On Sunday morning, the Atlas V AV081/USSF-7 mission was successfully launched from Cape Canaveral Air Force Station (CCAFS) Space Launch Complex-41 at the opening of the launch window at 09:14 AM EDT. Despite challenging weather the previous day resulting in a one-day delay, the X-37B space plane payload was successfully delivered to its intended orbit within 1.4 sigma of predictions.
The big surprise of the morning came when the launch team was treated to special congratulatory remarks on the flight commentary net right after spacecraft separation – delivered by the Secretary of the Air Force and former Aerospace Board Chair Barbara Barrett, and the United States Space Force Chief of Space Operations, Gen. Jay Raymond.
Secretary Barrett hailed this as a seminal day, highlighting the innovation and partnership of the entire industry and government team. “A grateful America is celebrating with you, the Air Force, the Space Force, and all the government and industry partners that made this great achievement possible,” Barrett said. CSO Raymond, noted that, “Space is a team sport and there is no other place it comes together as visibly as in launch. This is extremely difficult work and you make it look easy. Congratulations to the whole team.”
Liftoff! As always, we’re proud of our role as partner to @AF_SMC for all things space, especially launch support. #goatlasV #USSF7 #spacestartshere https://t.co/dHyhaB63iT— The Aerospace Corporation (@AerospaceCorp) May 17, 2020
Speaking of innovation and teamwork, Aerospace’s Spacelift Telemetry Acquisition and Reporting System (STARS) team continued to enhance the remote STARS capabilities that were demonstrated during the AEHF-6 launch to allow for remote use of telemetry, voice and video during the launch countdown. For this flight, the STARS team deployed an enhanced VCOM virtual voice intercom system that provides multi-channel full-duplex voice capabilities similar to the voice matrix capabilities inside STARS. The VCOM system also enables video capabilities to remote users. For real-time telemetry, the Atlas team employed new xRDP connectivity to provide real-time JavaSTARS to over 40 remote users in addition to the AGSPL tools that were available for AEHF-6.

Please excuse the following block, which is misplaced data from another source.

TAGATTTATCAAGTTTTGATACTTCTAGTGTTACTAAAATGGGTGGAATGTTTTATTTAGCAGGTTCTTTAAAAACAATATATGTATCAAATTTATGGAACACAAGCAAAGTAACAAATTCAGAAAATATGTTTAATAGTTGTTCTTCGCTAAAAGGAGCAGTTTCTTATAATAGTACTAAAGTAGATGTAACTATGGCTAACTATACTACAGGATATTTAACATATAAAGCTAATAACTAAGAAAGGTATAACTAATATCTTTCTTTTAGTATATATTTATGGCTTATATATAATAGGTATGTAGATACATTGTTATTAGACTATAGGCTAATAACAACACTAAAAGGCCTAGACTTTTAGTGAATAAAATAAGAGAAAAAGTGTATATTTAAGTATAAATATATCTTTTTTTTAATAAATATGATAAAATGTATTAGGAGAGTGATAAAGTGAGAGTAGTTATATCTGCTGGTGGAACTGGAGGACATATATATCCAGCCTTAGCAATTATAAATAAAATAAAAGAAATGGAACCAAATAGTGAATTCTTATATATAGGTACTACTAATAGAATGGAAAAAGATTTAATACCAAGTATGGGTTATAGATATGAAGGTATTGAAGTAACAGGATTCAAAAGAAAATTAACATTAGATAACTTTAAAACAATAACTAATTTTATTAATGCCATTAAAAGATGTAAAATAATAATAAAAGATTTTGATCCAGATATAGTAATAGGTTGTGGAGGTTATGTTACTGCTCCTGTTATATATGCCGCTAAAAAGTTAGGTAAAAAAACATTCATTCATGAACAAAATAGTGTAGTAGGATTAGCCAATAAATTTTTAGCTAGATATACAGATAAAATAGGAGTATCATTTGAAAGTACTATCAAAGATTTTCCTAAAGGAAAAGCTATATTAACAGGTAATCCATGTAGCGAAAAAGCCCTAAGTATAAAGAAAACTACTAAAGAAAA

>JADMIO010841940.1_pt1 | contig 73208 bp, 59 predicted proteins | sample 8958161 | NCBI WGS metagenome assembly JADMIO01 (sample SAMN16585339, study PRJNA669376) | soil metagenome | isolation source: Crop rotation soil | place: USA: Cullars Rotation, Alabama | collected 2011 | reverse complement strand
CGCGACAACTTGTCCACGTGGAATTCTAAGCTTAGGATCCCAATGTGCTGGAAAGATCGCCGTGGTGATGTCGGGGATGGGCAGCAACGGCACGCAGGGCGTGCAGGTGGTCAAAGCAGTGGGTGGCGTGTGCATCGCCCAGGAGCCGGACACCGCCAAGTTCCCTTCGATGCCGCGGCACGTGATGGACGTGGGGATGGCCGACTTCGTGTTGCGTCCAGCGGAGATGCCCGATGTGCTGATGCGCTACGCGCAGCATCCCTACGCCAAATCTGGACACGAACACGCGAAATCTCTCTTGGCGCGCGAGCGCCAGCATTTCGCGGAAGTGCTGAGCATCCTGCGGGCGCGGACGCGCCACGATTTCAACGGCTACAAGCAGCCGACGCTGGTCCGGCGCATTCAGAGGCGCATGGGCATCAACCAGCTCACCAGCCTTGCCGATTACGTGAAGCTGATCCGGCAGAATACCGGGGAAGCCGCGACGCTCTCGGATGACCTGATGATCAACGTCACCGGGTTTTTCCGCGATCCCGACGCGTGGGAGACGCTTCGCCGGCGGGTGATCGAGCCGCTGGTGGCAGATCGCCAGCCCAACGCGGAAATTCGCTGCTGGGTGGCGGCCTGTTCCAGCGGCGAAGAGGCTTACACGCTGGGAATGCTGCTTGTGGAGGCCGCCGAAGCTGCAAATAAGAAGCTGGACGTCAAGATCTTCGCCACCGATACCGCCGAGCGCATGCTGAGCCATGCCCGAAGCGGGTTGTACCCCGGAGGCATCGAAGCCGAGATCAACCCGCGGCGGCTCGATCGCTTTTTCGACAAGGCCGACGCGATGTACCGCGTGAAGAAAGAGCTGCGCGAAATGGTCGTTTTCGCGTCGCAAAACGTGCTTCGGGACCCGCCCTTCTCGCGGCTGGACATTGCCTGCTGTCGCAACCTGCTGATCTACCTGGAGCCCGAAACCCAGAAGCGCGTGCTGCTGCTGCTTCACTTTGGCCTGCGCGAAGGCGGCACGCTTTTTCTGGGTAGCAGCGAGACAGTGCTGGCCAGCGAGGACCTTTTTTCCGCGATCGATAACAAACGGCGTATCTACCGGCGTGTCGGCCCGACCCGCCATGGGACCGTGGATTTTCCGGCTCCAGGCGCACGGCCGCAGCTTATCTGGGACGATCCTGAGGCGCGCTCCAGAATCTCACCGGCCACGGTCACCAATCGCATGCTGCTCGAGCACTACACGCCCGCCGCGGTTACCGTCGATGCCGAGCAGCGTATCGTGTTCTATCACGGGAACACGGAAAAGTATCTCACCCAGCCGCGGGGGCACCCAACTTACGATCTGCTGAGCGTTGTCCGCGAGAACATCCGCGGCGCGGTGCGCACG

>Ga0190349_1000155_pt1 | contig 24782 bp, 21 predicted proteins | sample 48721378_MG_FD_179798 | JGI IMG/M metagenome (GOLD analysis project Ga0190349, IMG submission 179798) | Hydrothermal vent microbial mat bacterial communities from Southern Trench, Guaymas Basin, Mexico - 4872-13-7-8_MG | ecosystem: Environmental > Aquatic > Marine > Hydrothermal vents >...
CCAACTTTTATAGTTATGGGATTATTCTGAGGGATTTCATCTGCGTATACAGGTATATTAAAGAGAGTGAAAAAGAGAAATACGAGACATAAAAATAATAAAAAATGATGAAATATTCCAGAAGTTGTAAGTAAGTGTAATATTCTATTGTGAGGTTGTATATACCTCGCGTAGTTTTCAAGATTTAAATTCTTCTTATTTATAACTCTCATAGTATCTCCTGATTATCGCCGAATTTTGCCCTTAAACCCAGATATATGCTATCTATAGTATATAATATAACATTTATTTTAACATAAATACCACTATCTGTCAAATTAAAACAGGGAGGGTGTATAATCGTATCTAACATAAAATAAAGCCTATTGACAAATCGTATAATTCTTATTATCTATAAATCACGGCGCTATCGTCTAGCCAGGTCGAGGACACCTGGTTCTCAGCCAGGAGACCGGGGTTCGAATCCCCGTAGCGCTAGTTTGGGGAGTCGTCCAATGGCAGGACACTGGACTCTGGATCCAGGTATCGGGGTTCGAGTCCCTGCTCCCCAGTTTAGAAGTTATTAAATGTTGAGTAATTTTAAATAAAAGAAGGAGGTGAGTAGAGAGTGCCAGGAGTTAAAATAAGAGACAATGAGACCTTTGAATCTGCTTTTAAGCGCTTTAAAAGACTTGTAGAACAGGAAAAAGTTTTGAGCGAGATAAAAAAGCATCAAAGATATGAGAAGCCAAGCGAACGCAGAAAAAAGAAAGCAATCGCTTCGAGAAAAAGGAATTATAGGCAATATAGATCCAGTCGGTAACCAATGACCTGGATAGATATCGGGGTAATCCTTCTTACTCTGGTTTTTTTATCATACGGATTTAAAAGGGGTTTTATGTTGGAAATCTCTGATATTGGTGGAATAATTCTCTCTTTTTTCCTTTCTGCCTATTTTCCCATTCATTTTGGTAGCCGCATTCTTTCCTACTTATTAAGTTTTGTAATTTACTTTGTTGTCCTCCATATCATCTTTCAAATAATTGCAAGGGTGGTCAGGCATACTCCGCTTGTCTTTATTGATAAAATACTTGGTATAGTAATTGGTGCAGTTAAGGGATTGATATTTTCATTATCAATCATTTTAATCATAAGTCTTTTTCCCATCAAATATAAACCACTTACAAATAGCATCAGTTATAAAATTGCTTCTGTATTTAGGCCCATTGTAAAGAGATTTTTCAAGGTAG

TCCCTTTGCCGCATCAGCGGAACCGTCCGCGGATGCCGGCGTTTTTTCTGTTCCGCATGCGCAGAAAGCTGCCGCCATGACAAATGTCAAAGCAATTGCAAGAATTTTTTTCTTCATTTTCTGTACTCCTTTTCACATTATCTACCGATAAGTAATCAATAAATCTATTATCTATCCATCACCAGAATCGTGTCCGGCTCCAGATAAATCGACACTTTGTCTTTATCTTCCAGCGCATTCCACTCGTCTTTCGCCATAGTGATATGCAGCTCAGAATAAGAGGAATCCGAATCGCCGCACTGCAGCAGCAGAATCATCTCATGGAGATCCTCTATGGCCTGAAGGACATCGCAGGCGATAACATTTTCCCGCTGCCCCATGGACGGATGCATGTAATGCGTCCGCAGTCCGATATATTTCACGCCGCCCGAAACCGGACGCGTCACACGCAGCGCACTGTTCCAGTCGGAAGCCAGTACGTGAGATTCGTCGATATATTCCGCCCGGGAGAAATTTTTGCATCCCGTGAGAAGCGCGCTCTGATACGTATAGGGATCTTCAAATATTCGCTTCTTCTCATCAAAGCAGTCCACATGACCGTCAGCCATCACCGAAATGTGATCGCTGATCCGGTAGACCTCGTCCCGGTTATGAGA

The Space Force provided an unprecedented level of insight into the details of this sixth flight of the X-37B. Experiments on board included the flight of the FalconSat-8 smallsat, a joint U.S Air Force Academy/Air Force Research Lab project, as well as two NASA payloads to study space radiation effects on materials and seeds, and a Naval Research Laboratory space solar power experiment.
This launch marked the 84th successful launch of an Atlas V rocket, 139th launch for United Launch Alliance (ULA), the second launch for the U.S. Space Force and the sixth flight of the X-37B Orbital Test Vehicle (OTV-6).
Watch the Atlas V USSF-7 below. You can learn more about the mission here:
Written by Randy Kendall, Vice President of Launch and Enterprise Operations (LEO) at The Aerospace Corporation.